What is Knowledge Work?

Productivity and innovation create wealth in a knowledge economy. These essential elements of a knowledge economy derive from the knowledge that each worker is able to provide.  Therefore, each worker must be prepared to share, develop, and apply individual knowledge.  All members of an organization or initiative contribute from their individual specific expertise and knowledge.  All are accountable as holders of a unique set of thinking and frames of knowledge.  As they work together, their integrated perspectives build unique value towards a common goal.  In this way they are both productive and innovative.

An educated person in the past was considered to be a thinker, developing and discussing concepts of the “greater good,” a better life, a better society, and so forth.  An educated person in the knowledge economy must be able to develop these concepts and apply them to situations that need improvement.

Those educated to be knowledge workers must develop and refine the following skills,  which allow them to apply their respective knowledge to current problems. They include:

  • Context
  • Communication
  • Collaboration
  • Critical thinking and decision making
  • Networking
  • Results orientation
  • Innovation

Mastering and using these skills ensures that knowledge workers build five essential characteristics: knowledge workers are autonomous, are assets to the organization, are project and results oriented, are quality and quantity focused, and continuously learn through evaluation.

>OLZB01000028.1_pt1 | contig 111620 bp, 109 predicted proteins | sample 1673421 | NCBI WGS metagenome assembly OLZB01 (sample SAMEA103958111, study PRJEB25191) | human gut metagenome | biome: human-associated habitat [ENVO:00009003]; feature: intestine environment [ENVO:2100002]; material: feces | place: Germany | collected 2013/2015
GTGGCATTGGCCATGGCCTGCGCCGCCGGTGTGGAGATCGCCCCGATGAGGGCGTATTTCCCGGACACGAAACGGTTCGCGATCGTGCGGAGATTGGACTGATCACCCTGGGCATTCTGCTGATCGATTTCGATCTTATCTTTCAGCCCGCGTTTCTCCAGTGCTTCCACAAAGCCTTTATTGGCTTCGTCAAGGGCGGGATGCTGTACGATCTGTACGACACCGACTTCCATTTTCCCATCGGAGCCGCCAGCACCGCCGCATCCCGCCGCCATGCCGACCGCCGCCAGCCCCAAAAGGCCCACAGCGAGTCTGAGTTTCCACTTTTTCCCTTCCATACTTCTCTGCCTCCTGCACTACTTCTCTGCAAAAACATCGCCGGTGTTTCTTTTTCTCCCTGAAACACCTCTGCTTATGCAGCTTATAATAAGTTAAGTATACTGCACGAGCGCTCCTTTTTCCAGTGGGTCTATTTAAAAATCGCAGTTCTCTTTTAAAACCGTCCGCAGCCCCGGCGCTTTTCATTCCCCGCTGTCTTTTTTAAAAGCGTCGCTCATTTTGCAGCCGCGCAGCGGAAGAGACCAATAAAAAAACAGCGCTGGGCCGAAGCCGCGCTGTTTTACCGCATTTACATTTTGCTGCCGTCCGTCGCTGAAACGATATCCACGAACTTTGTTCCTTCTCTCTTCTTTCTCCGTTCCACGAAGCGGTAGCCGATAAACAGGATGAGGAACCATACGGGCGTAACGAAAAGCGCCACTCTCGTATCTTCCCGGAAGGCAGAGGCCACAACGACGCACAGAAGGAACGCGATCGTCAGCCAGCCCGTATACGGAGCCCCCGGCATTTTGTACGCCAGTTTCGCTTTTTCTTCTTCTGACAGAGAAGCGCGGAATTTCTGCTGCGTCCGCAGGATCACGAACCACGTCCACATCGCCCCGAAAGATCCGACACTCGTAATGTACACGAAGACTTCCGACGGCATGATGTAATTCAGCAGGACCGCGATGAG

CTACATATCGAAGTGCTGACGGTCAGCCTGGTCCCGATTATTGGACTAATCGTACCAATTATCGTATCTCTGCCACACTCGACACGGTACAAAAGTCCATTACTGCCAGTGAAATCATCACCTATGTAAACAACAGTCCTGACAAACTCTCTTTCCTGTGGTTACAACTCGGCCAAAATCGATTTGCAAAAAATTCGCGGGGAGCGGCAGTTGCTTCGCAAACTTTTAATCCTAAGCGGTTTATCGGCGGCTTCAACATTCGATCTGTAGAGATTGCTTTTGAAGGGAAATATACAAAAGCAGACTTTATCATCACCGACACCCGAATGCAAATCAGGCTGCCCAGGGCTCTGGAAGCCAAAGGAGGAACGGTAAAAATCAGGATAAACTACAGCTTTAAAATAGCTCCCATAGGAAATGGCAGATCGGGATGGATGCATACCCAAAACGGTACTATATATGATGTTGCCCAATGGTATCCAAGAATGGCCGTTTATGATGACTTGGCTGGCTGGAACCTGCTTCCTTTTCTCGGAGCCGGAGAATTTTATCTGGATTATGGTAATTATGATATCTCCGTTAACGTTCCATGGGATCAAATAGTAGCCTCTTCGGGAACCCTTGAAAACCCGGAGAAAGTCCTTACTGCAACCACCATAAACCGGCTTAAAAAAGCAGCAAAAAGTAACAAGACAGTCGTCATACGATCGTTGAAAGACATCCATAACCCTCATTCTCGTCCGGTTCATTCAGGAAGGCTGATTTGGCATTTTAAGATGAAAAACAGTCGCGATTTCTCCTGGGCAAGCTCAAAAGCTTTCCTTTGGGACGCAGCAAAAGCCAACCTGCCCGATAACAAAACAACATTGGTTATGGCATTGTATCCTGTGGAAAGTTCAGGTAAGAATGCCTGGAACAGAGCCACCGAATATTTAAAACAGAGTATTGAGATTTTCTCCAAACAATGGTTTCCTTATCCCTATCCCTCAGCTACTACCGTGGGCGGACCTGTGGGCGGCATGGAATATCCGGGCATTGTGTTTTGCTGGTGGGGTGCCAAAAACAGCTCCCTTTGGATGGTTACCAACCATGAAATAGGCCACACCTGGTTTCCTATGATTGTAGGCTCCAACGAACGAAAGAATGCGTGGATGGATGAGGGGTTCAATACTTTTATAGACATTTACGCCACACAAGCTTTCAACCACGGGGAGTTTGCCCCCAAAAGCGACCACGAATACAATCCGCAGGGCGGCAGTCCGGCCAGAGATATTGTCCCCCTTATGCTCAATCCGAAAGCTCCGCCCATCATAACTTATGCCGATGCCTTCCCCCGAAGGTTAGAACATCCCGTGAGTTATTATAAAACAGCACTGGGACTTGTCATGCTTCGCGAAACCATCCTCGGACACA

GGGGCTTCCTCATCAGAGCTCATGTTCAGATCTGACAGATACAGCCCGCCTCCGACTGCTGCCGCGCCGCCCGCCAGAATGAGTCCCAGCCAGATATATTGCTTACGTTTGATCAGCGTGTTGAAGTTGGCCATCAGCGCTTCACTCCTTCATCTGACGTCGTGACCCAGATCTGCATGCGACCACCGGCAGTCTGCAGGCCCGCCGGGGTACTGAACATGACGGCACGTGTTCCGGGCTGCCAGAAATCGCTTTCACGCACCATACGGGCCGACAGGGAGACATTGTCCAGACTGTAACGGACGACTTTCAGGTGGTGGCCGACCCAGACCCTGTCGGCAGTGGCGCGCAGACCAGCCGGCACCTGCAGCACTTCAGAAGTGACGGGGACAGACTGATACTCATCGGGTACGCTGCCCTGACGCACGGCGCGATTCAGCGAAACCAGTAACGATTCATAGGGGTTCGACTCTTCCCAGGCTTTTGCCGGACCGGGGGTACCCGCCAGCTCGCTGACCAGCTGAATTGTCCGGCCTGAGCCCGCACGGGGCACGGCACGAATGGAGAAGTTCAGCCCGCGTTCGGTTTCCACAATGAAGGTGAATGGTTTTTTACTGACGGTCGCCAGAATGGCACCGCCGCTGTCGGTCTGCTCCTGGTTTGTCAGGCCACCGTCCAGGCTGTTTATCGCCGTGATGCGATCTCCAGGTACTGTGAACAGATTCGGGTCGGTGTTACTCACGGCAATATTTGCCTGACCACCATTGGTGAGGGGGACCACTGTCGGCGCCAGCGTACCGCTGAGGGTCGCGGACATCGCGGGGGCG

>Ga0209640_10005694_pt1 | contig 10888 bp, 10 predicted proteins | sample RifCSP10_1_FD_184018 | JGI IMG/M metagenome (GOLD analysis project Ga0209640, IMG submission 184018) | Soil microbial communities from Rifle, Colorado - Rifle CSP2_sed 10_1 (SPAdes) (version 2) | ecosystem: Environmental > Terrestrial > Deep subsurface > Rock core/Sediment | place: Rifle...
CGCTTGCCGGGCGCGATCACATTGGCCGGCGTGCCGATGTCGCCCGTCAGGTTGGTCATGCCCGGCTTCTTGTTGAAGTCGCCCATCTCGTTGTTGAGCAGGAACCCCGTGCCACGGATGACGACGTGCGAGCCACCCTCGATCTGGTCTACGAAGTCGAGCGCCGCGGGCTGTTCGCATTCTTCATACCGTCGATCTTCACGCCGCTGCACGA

So all 21st century work must be designed as knowledge work.  The first step in doing knowledge work is to build these skills in an experiential learning, real-world context through the development of a project.

Projects Produce Knowledge Work!

Student-designed projects create a platform for developing and mastering knowledge work skills, which produce targeted results.

The design of a project calls for the use of all seven knowledge work skills.  The project  includes: a project objective and desired result, current and future state gap analysis, stakeholder identification, milestones and metrics, implementation plan, resources, and consideration of special circumstances.  These components  are all planned and implemented with the end-in-mind so that all work is relevant and contributing to the desired result.

To specifically align the knowledge work skills to the project steps, consider the following connections:

Project Objective context
Desired Result critical thinking, innovation
Current state critical thinking
Gap to desired result critical thinking, decision making
Stakeholders networking, communication
Milestones and metrics critical thinking, results orientation
Implementation plan collaboration
Resources, current and needed critical thinking, innovation
Special circumstances context

Projects integrate knowledge work skills to ensure that desired results are met, and often exceeded.